When the time came to switch to fuel injection Ross, as usual, didn’t do things by halves. With the rear boot floor in bits (more on that in a moment) he plumbed together a fuel system capable of supplying enough jungle juice for the monstrous powerplant now sitting up front. A high-flow lift pump feeds a two-litre swirl pot, with twin Bosch 044 pumps then feeding the engine through front-to-rear braided AN lines. All that fuel is supplied to 770cc injectors mounted in an Edelbrock intake manifold, fitted with a 90mm Procomp throttle body.
That swirl pot setup is mounted onto a flat rear floor. Ross’s car has no spare wheel well and for a very good reason. With the extra power and monstrous torque that he was going to be feeding through the rear end, some serious reinforcement was needed. The entire rear beam was dropped and stripped and Ross’s work began.
The first thing on the ingredients list was an E28 large case diff; though it bolts right up to the E30 rear beam, that’s about where the compatibility ends; not a problem for someone like Ross. The beam was sent away for blasting and once back, he could begin. “I started by going over the old welds to make them a little stronger and I went around the trailing arm brackets again as some of them aren’t fully welded,” he explains. “Then I started the reinforcing.”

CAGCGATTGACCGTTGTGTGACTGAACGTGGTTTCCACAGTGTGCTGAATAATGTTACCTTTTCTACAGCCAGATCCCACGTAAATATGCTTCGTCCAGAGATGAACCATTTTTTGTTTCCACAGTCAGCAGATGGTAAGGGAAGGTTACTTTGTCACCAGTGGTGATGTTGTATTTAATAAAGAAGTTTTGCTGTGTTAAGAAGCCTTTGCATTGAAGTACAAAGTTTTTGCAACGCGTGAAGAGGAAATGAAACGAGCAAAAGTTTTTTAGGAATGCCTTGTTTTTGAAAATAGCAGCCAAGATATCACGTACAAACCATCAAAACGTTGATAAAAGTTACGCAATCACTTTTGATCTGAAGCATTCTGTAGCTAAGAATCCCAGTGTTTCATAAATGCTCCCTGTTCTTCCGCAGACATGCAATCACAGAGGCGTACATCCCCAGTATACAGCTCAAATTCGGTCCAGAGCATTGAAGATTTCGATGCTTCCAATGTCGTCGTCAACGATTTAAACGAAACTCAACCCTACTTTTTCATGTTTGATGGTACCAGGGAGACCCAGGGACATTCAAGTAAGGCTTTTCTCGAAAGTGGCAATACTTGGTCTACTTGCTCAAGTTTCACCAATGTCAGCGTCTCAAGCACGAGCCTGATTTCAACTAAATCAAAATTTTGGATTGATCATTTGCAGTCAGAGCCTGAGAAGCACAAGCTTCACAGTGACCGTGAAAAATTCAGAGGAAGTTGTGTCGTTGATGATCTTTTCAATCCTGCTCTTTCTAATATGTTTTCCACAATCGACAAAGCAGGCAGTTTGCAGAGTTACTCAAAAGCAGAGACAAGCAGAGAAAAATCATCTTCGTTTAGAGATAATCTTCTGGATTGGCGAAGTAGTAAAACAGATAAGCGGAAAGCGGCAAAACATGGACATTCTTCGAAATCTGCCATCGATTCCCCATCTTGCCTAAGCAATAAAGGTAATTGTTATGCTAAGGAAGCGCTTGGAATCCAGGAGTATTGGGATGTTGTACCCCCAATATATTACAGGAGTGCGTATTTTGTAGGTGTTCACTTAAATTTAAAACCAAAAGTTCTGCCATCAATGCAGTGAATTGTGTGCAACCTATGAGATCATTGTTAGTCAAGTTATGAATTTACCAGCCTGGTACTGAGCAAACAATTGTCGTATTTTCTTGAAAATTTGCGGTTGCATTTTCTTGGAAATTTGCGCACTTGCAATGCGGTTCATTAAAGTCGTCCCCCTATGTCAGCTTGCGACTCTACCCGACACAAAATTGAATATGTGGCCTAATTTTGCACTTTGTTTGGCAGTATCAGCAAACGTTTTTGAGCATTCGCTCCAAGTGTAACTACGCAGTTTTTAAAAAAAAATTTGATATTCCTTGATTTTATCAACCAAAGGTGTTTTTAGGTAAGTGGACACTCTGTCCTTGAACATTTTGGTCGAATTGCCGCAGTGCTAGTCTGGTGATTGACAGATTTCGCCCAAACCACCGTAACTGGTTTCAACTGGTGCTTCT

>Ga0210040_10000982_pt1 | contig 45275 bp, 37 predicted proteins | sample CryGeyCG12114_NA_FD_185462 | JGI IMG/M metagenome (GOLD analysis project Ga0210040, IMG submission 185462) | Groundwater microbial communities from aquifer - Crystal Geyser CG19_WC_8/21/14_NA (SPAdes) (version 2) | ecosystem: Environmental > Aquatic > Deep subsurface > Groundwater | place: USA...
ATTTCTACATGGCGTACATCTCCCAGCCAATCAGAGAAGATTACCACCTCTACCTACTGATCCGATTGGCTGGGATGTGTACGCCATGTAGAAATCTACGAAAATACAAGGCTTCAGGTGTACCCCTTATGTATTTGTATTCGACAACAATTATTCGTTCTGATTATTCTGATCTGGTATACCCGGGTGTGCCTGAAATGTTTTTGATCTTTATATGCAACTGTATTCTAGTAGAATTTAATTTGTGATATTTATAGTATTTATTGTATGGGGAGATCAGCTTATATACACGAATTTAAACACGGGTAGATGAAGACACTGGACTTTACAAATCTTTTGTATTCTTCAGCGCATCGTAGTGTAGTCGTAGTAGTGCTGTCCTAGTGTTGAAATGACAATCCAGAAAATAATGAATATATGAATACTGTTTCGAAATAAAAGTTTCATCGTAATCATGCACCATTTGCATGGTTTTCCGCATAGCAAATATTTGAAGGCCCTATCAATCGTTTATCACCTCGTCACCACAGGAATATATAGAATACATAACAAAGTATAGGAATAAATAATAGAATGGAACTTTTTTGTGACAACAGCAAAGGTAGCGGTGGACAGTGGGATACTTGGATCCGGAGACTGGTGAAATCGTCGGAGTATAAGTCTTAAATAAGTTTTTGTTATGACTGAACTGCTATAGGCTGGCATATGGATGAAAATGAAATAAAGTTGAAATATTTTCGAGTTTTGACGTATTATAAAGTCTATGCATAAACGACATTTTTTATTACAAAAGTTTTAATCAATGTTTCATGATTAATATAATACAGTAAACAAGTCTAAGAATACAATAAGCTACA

These reinforcements included plating over the diff mounts and bridging together the various factory joins with extra material. Bars were then also added between the diff mount and beam itself before a thick plate was placed over the diff recess. In short, Ross’s work is so solid we reckon it would withstand even a nuclear strike.
Next up was getting that diff mounted up. The E30’s single-ear rear diff mounting is famed for a lack of strength and so after some experimenting Ross found that an E36 M3 Evo diff cover and mounting bracket would bolt up to the E28 diff (with the addition of a spacer he made), giving him two ears to mount with. However, the E30 doesn’t have the provisions to bolt such an arrangement up, hence Ross had cut the boot floor out of his. A new crossmember was made out of box section, bridging the chassis rails and including mounts for that large case diff and the anti-roll bar brackets.
“With the rear crossmember done I started the rear strut bracing,” Ross tells us. This included strengthening plates on the rear strut towers along with a welded-in strut brace. This was then joined to the diffmounting crossmember with a set of bars tying the whole lot together for maximum rigidity before everything could be sheeted over to form a new floor.
The trailing arms were also braced with bars and then the whole lot bolted back under the car, complete with the new diff and a revision of Ross’s UJ driveshafts. However, he still wasn’t done, using the opportunity to also convert the car to fivestud all-round. Rather than the usual way, this arrangement was completed using Compact or Z3 parts with a bit of a custom setup. This consisted of Z3 wheel bearings and hubs, which needed a little machining to fit. “I used 300mm Z4 discs on the Z3 hubs, and then used Porsche Boxster Brembo fourpot calipers,” smiles Ross.